How to use online health platforms to reach decentralized workforces

As workforces become more scattered, how can employers ensure they reach all of their workers through their wellness efforts?

“Today’s environment is very different from what it was in the past, with an increasing number of employees working from home, being on the road, travelling and having no real regular place of business,” said Sarah Murphy, director of strategic market solutions at Green Shield Canada, at Benefits Canada‘s 2018 Healthy Outcomes conference in May.

The challenge is all the more difficult at smaller organizations where those responsible for wellness have to handle their programs on top of a full-time job, Murphy added.

Read: CAA shares journey to a healthy workplace

Online solutions have a part to play in making wellness efforts easier and more measurable for employers of all sizes, she said, speaking about some of the considerations that go into choosing a health platform.

First, a key component is a health risk assessment, she said, noting it should be user-friendly and produce actionable data for both the user and the plan sponsor. For plan members, the data can paint a picture of their overall health and help them develop a customized plan. For plan sponsors, a collective assessment of the workforce can provide a broader snapshot of their health situation.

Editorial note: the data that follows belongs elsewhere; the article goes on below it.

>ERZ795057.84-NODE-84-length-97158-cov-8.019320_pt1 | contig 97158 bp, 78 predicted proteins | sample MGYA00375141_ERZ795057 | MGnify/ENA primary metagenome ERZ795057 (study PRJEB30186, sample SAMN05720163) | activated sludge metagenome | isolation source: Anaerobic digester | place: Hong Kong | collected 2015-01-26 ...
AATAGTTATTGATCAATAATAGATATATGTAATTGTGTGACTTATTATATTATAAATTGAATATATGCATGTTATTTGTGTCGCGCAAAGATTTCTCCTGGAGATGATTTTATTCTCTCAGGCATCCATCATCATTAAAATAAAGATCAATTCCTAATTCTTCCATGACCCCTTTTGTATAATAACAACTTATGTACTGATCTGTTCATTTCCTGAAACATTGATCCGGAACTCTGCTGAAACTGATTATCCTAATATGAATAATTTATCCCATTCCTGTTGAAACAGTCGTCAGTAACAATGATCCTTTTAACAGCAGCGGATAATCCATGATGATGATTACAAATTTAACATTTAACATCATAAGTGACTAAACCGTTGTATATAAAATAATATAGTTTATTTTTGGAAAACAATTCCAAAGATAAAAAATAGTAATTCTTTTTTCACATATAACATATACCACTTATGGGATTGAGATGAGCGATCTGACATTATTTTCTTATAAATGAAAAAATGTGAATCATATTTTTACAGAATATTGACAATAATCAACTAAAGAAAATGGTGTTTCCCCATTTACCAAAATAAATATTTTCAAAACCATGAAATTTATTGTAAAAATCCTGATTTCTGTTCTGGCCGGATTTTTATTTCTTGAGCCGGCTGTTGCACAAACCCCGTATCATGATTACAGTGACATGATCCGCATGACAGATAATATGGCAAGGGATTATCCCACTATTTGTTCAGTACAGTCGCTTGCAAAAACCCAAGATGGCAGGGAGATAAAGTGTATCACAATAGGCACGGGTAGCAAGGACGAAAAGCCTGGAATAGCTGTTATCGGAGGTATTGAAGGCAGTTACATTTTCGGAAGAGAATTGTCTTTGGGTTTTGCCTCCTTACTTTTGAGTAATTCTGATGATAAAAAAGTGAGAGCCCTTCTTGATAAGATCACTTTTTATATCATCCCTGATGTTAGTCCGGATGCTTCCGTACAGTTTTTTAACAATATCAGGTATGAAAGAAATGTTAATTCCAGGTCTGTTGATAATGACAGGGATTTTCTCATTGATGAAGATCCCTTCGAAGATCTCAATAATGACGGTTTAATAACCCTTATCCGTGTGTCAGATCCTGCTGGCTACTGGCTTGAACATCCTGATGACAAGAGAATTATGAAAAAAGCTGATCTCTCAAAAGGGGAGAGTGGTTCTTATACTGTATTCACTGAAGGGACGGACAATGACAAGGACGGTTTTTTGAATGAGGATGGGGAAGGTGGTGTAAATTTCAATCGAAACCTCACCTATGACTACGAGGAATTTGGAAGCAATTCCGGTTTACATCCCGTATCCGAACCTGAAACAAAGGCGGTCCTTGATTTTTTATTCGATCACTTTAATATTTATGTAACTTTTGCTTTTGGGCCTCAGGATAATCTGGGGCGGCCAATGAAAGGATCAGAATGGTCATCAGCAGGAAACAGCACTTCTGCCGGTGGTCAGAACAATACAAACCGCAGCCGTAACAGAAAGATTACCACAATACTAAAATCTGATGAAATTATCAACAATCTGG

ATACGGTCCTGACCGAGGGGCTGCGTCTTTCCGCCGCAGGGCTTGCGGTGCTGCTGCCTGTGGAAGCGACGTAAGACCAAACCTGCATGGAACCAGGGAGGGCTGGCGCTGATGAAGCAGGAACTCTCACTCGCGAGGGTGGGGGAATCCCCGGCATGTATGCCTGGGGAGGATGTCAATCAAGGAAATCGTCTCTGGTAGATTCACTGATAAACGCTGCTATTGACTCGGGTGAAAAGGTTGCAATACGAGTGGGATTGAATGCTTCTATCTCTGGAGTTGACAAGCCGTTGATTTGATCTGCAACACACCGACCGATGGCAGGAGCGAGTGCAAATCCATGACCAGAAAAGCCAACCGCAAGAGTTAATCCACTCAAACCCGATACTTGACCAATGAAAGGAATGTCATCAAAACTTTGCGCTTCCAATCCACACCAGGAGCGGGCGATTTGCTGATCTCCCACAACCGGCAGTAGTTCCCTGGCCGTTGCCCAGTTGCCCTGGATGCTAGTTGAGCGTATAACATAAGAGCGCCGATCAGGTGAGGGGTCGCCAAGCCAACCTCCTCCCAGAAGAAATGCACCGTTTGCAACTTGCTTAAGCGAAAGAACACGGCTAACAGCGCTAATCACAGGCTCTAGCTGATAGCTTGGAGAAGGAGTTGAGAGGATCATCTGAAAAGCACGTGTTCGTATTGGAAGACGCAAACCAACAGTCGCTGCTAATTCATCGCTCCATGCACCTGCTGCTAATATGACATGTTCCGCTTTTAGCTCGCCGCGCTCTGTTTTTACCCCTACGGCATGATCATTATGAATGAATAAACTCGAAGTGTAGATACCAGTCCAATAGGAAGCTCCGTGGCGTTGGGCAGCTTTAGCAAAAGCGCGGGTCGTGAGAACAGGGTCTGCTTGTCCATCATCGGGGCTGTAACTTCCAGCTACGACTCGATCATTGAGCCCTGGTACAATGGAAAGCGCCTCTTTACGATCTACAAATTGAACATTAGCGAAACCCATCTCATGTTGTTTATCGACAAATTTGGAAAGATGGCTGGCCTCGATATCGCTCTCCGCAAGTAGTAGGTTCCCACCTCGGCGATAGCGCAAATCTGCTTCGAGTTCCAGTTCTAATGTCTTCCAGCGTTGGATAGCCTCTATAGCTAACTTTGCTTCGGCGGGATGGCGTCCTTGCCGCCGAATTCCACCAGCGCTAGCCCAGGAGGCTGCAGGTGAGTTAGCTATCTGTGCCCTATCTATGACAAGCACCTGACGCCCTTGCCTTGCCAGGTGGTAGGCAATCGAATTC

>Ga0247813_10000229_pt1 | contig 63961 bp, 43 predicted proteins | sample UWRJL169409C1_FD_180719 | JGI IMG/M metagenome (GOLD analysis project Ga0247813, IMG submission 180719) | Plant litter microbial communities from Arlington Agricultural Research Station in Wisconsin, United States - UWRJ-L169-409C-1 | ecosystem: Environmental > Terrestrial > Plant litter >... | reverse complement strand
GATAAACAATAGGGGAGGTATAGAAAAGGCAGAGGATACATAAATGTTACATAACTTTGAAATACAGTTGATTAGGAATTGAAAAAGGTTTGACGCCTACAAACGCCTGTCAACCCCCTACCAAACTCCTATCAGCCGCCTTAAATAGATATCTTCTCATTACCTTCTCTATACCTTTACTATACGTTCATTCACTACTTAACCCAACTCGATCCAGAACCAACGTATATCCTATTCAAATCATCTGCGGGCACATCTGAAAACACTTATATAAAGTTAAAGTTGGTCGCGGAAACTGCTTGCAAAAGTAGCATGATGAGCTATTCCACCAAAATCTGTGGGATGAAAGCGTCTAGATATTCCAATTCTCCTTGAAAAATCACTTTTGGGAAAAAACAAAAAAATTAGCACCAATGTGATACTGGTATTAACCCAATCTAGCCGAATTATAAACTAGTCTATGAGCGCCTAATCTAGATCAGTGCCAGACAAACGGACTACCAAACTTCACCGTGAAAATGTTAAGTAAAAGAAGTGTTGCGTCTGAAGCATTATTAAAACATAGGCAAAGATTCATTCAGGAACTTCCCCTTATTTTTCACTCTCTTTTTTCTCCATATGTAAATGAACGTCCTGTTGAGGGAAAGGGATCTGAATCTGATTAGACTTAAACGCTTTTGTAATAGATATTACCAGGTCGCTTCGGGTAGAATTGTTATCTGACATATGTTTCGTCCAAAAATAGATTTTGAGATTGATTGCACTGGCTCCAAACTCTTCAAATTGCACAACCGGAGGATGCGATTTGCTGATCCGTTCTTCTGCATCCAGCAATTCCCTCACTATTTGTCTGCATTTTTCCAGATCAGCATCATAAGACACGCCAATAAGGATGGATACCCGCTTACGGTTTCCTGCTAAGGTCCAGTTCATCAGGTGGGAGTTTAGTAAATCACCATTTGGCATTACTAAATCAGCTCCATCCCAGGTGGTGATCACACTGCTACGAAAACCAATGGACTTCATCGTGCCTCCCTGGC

Once staff are using the system, tracking their progress through an online solution shows workplaces where they need to go next in their efforts to achieve better organizational health, said Murphy. She emphasized that since an online tool may be replacing face-to-face interactions, it’s important for platforms to be as engaging as a personal encounter would be. And finally, if an organization already has wellness efforts underway, the right online tool can integrate these all together, Murphy noted.

Read: Employers urged to boost tracking of obesity efforts

During the presentation, Murphy recommended employers ask the following questions before choosing a platform:

  • What are the costs?
  • Is it customizable?
  • Does it allow an employer to carry on with what is already working in its program?
  • Does it provide organizational insights?
  • Does it also allow an employer to meet the needs of individual employees?
  • Can an employer measure the impact?
  • Does it reinforce what an employer should continue working on?
  • Can the employer build improvements into the portal based on organizational needs?

Read more coverage from the 2018 Healthy Outcomes conference.